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Press Release -- April 6th, 2020
Source: IPC Systems
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Wall Street’s disaster playbook never included work-from-home trading. Insiders explain how banks rapidly adjusted during one of the most chaotic markets in history

First Published: Business Insider/ April 2020

It was unthinkable a little over a month ago: Legions of Wall Street traders navigating the most chaotic market in their lifetimes from the comfort of their living rooms.

With the spread of the novel coronavirus and increasing restrictions from governments to enforce social distancing, they’re doing exactly that. Wall Street firms — which only weeks before were reluctant to encourage trading from home for security and compliance reasons — migrated most of their markets operations to remote work in March.

At Citigroup, more than 91% of the firm’s 2,200 North American markets employees are working from home, including even some of the firm’s essential risk takers, according to people familiar with the matter. Goldman Sachs’ four trading floors in New York typically house thousands of employees during normal business times but by March 19 that had fallen to the low hundreds, according to a person briefed on the numbers.

‘It was not part of our playbook’

This was, quite literally, never in playbook.

Financial giants have long had plans in place to keep operations running in the event of a terrorist attack like 9/11 or a natural disaster, like Hurricane Sandy. But those largely focused on moving key personnel to backup sites. The shuttering of a single trading floor or office would have been unfortunate but manageable — every bank has sites scattered in the suburbs of trading hubs in New York and London, not to mention offices around the world to temporarily relocate staff.

But those continuity plans didn’t take into account a situation that would render nearly all trading floors around the globe unusable and force large numbers of trading staff to work from their homes.

Amid the rapidly spreading Covid-19 outbreak, which has hit New York City especially hard, even splitting employees among backup sites quickly proved untenable. One bank trading executive, who was helping plan his firm’s remote-work migration, likened their contingency site to the set of “The Wolf of Wall Street” — a “cavernous,” boiler-room type facility stacked with desks that “ran afoul of all social distancing guidance.”

Banks were quickly forced to ditch their disaster gameplan and trying something brand new, testing and deploying remote-working capabilities to their vast trading ranks.

“Trading from home has never been done,” a trading at executive at one of the biggest banks told Business Insider, referring to the company’s business continuity plans. “It was not part of our playbook.”

That’s because trading remotely comes with disadvantages and headaches. Some are tangible, while others are harder to grasp for the uninitiated. We spoke with more than a dozen insiders to understand the massive undertaking to enable remote trading, and which qualities of a trading floor are hardest to replicate from home.

“Prior to five or six weeks ago, not only were they not talking about working from home, they were talking about not supporting it for compliance and security reasons,” Tim Carmody, the chief technology officer of IPC, one of the primary suppliers of the trading hardware and software that connects Wall Street, told Business Insider. “And that rapidly changed.”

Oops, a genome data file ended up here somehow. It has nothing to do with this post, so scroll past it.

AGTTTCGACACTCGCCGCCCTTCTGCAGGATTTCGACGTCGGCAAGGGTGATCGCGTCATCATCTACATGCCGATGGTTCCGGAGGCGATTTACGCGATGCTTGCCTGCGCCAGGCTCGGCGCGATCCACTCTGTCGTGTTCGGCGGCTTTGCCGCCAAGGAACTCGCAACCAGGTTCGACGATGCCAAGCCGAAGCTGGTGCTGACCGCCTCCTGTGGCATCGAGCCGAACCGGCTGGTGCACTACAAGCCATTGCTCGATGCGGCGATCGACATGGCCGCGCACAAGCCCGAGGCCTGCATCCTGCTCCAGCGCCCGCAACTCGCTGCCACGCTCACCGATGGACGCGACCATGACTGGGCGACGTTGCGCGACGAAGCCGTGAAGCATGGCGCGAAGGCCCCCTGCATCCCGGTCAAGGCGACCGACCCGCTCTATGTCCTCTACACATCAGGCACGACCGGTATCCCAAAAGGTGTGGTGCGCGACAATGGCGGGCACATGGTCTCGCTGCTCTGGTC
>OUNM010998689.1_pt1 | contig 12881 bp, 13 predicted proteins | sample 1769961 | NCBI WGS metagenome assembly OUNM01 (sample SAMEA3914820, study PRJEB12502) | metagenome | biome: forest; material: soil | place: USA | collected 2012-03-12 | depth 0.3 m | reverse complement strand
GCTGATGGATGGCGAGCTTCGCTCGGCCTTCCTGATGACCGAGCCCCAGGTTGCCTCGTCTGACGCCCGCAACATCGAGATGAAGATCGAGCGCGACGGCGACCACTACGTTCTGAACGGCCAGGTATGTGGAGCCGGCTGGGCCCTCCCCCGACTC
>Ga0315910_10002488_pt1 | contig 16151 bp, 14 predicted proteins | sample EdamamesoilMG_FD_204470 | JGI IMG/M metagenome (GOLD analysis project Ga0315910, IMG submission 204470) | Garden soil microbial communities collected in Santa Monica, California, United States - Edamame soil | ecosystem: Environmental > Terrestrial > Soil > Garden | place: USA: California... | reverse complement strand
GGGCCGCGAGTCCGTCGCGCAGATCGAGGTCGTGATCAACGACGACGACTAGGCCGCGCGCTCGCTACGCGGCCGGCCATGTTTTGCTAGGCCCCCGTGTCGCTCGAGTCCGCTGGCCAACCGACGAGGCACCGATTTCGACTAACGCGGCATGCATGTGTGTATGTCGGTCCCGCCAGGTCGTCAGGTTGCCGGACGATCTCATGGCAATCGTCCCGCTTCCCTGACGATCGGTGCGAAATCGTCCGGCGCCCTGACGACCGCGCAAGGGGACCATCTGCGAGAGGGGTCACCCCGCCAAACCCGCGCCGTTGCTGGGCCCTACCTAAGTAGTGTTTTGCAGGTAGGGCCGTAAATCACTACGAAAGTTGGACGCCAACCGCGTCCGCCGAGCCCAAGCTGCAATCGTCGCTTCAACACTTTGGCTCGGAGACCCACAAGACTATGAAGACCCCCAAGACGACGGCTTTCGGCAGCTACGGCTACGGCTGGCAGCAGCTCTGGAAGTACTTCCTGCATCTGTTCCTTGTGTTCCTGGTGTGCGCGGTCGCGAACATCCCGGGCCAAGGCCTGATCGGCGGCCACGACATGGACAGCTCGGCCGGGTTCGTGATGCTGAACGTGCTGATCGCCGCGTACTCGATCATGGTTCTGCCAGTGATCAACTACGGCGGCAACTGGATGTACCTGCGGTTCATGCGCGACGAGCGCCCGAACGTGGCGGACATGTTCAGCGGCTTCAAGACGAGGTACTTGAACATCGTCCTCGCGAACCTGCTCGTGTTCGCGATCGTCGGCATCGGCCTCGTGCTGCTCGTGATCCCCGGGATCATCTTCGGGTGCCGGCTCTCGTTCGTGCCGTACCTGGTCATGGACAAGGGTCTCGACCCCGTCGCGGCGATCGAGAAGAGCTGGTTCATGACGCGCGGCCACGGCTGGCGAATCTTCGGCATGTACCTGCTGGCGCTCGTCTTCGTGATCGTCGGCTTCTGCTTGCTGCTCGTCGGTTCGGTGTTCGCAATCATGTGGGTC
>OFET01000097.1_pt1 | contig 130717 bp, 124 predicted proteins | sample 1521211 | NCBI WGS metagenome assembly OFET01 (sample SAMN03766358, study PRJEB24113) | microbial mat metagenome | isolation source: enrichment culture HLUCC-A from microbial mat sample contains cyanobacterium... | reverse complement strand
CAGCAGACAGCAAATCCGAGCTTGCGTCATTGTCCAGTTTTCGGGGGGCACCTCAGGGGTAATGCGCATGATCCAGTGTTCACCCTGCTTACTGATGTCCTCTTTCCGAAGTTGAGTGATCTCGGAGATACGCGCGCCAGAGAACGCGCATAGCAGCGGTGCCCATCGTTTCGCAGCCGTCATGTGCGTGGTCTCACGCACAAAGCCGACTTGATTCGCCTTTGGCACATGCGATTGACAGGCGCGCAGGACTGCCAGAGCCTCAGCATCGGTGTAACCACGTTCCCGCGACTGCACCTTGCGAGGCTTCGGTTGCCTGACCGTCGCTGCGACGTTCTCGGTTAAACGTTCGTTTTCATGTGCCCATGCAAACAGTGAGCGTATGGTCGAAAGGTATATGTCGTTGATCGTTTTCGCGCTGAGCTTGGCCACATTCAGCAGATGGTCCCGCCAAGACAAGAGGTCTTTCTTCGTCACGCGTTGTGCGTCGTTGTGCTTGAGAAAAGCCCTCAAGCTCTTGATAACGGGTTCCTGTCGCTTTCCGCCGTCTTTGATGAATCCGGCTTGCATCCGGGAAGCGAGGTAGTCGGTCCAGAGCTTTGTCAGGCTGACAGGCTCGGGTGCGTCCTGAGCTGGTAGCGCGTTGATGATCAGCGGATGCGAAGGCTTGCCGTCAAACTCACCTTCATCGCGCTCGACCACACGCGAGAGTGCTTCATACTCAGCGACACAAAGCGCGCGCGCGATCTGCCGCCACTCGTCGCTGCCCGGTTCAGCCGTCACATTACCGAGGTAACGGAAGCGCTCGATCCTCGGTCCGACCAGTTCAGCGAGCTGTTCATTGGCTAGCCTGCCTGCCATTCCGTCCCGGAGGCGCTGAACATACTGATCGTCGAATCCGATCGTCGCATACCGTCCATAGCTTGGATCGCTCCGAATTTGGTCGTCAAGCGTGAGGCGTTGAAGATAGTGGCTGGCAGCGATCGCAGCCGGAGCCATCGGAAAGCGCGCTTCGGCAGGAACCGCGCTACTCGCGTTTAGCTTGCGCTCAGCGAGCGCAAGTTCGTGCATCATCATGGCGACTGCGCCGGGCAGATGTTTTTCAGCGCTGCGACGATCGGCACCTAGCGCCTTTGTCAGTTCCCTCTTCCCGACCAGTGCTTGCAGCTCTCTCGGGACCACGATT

The efforts at Citigroup provide a window into how one bank responded. The bank’s North American markets division started to test-drive WFH capabilities for traders the first week of March, when the scope of disruption from the pandemic had yet to fully materialize, according to sources familiar with the preparations.

That Wednesday the bank selected a representative group of 20 traders from across the division and sent them home in Ubers with all the supplies they’d need — such as computers, monitors, VPN phones, network cables, monitors.

After the pilot group proved it could work without incident, several days later, the bank identified its most critical staff in sales and trading — the top 10% of the 2,200-person group — and began assembling kits to have installed in their homes. They overnighted the supplies via UPS, though in many cases it took a couple days for the packages to arrive.

The bank meanwhile required every employee in the division to acquire and set up a token that provides remote access to the company’s systems, the sources said, transforming the reception area of one of its newly renovated trading floors into a makeshift Apple Genius Bar, staffed with technologists to troubleshoot any snafus.

Three weeks later, fewer than 200 the division’s employees are still reporting to company offices.

But that number won’t get down to zero any time soon. At Citi and elsewhere, top execs have decided that scores of top traders will need to continue reporting to work.

“Making decisions on key trading situations, how to manage certain books — you still need some decision makers to be on site and to be able to communicate very swiftly,” a senior Wall Street executive told Business Insider.

Turrets are critical mission-control centers for traders

That communication is often enabled by trading turrets — mini-mission control centers that allow traders’ split-second, rapid-fire voice connection to dozens of colleagues, brokers, and clients — that connect directly to a financial institution’s phone systems.

One of the initial hang-ups of moving to remote work was the lack of turrets, said one senior trader, a sentiment echoed by several others. That made trading slower and more likely to take place over chats.

While stocks largely moved toward electronic trading in recent years, other asset classes, such as bonds and options, are still heavily traded person-to-person, over the phone.

“They need to instantly be able to call people to make trades,” a derivatives trader said, noting that before the exchanges recently closed their in-person venues, direct-line turrets were routinely used to communicate with floor index traders.